More energetic gardeners than me (like the Propagator) plant 1000s of daffodil bulbs each autumn, and are rewarded with a stunning spring display. I managed to plant a few dozen bulbs into a few strategic spots late last autumn and so I have a cheerful scattering of yellow blooms and just a little regret that I didn’t plant many more. Maybe this year I’ll have more time and energy for bulbs. Hopefully there won’t be a lockdown or health crisis, trade crisis, extreme weather event, comet strike, general strike or alien attack, but who knows.
Anyway, here are some daffodils. I wish I’d planted more of them.
Above it in the vase is a snakes head fritillary. I’ve planted a few bulbs of these and there are a couple of plants in the front that I could not resist picking. It’s the most gorgeously patterned little bloom…
I picked a couple to bring indoors. He didn’t seem to mind. These flowers are in a vase beside me now and smell super sweet and springish.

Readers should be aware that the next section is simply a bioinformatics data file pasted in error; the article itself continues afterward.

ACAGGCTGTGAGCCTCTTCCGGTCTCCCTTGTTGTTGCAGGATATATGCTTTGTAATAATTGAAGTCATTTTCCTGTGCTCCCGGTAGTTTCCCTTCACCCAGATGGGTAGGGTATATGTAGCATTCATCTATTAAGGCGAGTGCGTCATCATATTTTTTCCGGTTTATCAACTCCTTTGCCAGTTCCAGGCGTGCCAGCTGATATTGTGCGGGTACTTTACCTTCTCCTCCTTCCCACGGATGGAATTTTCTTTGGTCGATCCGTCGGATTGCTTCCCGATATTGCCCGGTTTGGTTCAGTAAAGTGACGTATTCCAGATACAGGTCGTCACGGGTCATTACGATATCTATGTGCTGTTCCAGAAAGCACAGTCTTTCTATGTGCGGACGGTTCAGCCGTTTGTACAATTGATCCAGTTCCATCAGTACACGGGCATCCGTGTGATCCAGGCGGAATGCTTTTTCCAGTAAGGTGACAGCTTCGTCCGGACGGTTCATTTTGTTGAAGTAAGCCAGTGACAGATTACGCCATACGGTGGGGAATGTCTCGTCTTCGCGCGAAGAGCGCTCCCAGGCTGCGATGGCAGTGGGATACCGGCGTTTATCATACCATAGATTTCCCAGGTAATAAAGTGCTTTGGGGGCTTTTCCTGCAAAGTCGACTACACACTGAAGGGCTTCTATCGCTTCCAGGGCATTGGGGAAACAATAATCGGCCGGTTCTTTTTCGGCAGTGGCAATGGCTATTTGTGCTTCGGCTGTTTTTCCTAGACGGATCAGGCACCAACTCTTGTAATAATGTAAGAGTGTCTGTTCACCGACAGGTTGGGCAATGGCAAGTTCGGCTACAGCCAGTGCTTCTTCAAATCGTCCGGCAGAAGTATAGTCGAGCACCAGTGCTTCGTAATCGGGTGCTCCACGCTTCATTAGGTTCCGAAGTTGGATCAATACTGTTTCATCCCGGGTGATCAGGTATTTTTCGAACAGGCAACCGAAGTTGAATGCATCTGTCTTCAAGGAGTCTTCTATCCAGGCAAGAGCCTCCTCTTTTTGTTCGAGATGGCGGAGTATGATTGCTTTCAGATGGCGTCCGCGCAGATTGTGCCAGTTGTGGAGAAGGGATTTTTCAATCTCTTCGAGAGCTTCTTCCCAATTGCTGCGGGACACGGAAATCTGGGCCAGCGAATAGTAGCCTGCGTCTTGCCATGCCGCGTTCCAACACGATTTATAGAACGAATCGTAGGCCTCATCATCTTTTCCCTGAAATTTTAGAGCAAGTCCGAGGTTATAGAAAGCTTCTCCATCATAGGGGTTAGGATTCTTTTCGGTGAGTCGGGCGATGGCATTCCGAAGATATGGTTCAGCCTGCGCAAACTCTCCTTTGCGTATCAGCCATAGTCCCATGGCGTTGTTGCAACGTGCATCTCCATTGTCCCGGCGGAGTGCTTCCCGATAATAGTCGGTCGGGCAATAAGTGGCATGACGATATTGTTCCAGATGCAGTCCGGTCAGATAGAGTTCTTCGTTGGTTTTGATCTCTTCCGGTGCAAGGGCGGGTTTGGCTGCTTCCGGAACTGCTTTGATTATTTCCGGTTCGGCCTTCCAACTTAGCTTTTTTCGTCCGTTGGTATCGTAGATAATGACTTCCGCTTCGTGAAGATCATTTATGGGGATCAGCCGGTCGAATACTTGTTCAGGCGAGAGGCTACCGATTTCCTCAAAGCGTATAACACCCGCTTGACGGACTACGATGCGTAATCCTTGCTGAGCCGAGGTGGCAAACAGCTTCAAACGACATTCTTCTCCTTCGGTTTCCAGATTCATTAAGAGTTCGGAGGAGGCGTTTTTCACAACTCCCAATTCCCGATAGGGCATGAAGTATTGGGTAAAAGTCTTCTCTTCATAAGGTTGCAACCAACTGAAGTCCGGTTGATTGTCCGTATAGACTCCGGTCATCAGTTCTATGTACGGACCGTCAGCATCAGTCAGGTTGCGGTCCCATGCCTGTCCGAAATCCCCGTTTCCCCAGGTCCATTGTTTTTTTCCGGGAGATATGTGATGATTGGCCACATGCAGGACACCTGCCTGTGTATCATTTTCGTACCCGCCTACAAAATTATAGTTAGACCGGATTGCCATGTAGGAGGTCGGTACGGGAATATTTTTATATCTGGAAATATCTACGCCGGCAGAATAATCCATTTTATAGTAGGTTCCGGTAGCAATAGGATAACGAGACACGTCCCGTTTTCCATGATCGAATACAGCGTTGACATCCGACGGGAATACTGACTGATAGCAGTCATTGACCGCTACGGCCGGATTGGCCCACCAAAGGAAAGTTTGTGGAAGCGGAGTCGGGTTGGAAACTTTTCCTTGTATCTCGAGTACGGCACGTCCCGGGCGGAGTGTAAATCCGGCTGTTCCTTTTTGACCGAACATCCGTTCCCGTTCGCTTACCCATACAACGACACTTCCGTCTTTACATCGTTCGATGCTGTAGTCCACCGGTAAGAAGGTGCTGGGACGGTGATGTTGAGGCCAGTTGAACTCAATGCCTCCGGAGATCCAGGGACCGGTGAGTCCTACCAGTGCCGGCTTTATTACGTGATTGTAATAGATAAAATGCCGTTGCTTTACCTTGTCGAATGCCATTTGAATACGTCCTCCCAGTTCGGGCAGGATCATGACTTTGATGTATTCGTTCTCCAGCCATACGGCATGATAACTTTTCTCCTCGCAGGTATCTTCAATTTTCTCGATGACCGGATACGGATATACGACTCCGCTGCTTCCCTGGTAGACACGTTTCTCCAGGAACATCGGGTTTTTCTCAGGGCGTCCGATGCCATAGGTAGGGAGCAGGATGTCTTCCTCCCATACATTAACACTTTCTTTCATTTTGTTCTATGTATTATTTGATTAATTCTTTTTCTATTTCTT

Sometimes it snows in April, as Prince pointed out. And it often hails in March here in the UK. This was the deck this morning, as the sun was coming up. It’s surprising how resilient some of these delicate looking flowers are..
The garden is alive with birdsong this morning. There’s a lot of activity, pairing up, bickering and nesting going on. I saw goldfinches and buzzards this week, as well as the ‘usual’ visitors; blue tits, great tits, robins, wrens, blackbirds, pigeons, sparrows and crows.
On a walk yesterday, there was a very bold robin in the hedgerow by the path to the river Frome. It sang beautifully, and let us get quite close for a portrait.
You can hear the robin singing in the tweet below…
Although this robin is not technically in our garden, I’m calling it my sixth thing this Saturday, and will share with the group of garden bloggers who participate with the Propagator in the habit of sharing Six on Saturday.
And as an optional extra, I want to share what I’ve been busy with lately, aside from my regular work at Vastern.co.uk and Shared Earth Learning. It’s a film, produced by Charly from Shared Earth and presented by Tom of Vastern Timber about the Future Trees Trust, and their work breeding improved sycamore trees for timber. I’m especially interested to hear thoughts on this – I’m convinced that we need more timber, so we need more timber trees, and so this kind of work to breed better timber trees makes a lot of sense, but I’m aware this is not necessarily a popular view.
If you have 10 min to spare, please take a look at our latest film in the series ‘Wood For The Trees’, and let me know what you think.
And as ever, I hope your plans and plants are doing well.